The classes of 2024 and 2025 reflect on a more normal campus experience

Butler welcomes 1,145 new first-years in the class of 2025. Photo courtesy of 


Butler’s classes of 2024 and 2025 are both experiencing a normal semester for the first time giving them the unique opportunity to figure out college life together. Due to this unusual situation, both classes had the chance to participate in New Student Orientation this fall.  

Black light bingo, the Butler rave, block party and playfair are just a few of the programs during orientation that were either cancelled or virtual last fall. For the 2021-22 school year, Butler has started moving away from virtual events and plans to have most on-campus events in person this semester, starting with orientation for the class of 2025. 

This year’s orientation still included guidelines to mitigate the spread of COVID-19 such as a mask requirement that was enforced throughout indoor campus spaces as a temporary policy to combat the surge in COVID-19 cases and rise of the Delta variant. Anastasia Reinholt, a first-year exploratory business major, said the policy did not hinder her enjoyment of orientation.

“I was so busy during the summer that it didn’t hit me that I was actually going to college,” Reinholt said. “…[I] got here, got moved in and then jumped straight into orientation, it was just kind of like a free for all.” 

Reinholt had three student orientation guides and said she met a number of new people. Even if she doesn’t become friends with all of them, Reinholt said she will see them around campus and in class. 

“I know them and they know me… it’s a good feeling to know that I know the people on campus that I’m going to be spending four years here with,” Reinholt said.

Reinholt’s experiences differed from what student orientation guide Katie Briner, a sophomore elementary education and theatre major, did last year. While she attended some in-person programming, she said the capacity limits made it hard to access some of the events. 

Briner also noted the difference in who made up orientation groups. With the staggered move-in times last year, the orientation groups could not be students from the same first-year seminar like they would be in a normal semester. Instead, they were people from the same move-in days.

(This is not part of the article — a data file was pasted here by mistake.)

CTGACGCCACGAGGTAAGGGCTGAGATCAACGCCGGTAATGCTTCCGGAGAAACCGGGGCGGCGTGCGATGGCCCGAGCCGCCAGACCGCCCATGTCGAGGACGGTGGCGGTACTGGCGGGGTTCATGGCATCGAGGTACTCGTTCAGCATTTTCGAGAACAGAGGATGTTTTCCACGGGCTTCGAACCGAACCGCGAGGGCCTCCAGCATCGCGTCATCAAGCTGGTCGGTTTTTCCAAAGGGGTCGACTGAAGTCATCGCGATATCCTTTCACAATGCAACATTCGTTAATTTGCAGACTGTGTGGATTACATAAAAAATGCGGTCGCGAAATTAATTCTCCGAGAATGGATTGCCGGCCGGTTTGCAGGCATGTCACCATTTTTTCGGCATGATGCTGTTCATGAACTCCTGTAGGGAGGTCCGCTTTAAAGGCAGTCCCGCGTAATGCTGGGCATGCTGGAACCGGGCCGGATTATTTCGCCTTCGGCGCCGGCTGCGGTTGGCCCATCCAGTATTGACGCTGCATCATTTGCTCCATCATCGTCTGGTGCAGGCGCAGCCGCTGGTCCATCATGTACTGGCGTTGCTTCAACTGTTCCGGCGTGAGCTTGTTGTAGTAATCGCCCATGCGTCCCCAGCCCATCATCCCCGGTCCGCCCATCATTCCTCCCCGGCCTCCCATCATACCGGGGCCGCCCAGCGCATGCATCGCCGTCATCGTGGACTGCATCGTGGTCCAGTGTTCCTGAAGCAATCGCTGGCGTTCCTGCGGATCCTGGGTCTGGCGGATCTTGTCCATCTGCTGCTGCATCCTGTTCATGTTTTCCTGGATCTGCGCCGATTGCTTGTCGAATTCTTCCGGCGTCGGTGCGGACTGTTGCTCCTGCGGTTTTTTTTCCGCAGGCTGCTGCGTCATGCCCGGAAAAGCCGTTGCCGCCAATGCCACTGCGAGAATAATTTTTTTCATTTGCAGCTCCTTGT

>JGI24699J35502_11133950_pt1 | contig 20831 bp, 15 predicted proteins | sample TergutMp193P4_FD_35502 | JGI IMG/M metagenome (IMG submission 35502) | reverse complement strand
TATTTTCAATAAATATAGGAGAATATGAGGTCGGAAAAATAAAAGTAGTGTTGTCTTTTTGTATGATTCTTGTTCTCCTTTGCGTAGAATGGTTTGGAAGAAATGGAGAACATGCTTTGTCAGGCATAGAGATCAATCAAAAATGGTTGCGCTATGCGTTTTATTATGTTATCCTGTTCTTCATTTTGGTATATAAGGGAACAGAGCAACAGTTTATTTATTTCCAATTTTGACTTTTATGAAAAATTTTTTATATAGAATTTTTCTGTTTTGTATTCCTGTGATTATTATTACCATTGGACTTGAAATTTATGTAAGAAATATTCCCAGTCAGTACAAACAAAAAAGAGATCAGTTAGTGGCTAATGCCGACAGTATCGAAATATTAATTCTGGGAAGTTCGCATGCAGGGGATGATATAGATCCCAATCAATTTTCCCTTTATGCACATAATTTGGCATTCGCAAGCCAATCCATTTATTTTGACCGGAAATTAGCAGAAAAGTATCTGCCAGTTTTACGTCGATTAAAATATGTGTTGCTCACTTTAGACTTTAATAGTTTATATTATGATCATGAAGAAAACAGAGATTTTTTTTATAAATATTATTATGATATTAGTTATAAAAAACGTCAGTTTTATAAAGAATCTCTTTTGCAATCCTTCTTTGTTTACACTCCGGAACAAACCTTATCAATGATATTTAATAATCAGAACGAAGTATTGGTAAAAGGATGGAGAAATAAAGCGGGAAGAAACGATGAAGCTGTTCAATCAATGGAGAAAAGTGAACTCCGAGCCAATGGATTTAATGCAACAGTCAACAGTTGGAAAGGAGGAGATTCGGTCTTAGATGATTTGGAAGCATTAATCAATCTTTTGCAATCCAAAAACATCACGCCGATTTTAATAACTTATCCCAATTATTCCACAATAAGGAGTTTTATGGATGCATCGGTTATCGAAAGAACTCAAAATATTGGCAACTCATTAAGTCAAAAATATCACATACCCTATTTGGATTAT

“I was a little sad that my group didn’t connect more, and I think it was kind of upsetting that we weren’t in the same class,” Briner said. “But I understood why that had to be that way.”

Because of the class of 2024’s virtual orientation, this year’s welcome week was open to sophomores and first-years alike. Briner mentioned that her sophomore friends did come to some events, but it was mostly to see her as a student orientation guide. 

“I had a conversation with one of [my sophomore friends] and they… get that it’s for us, but it still feels like it’s for the freshmen,” Briner said. “…it’s more geared towards them and like, there weren’t a lot of other sophomores showing up.” 

One concern from Briner was pushback and frustration from first-years about having to wear masks, but she found they were great listeners and active participants despite how much was being thrown their way. 

Alyssa Pellegrini, a junior marketing major, said the attendance to optional programming was also high, and there was a lot of positive feedback. Being both a friend and mentor is something Pellegrini was happy to take away from her experience as a student orientation guide this year.

“I had such a cooperative group,” Pellegrini said. “They were talkative, they really liked getting to know each other, they would always participate in our icebreakers, which I know can be a bit boring at times but they made it exciting, and they still text me.” 

Even with the temporary mask mandate and unfortunate cancellation of the Meijer event, Reinholt had little to no negative feedback from a first-year’s perspective. Despite how exhausting the week was, Reinholt, Pellegrini and Briner agreed it was exciting to be back and an overall rewarding experience.


Related posts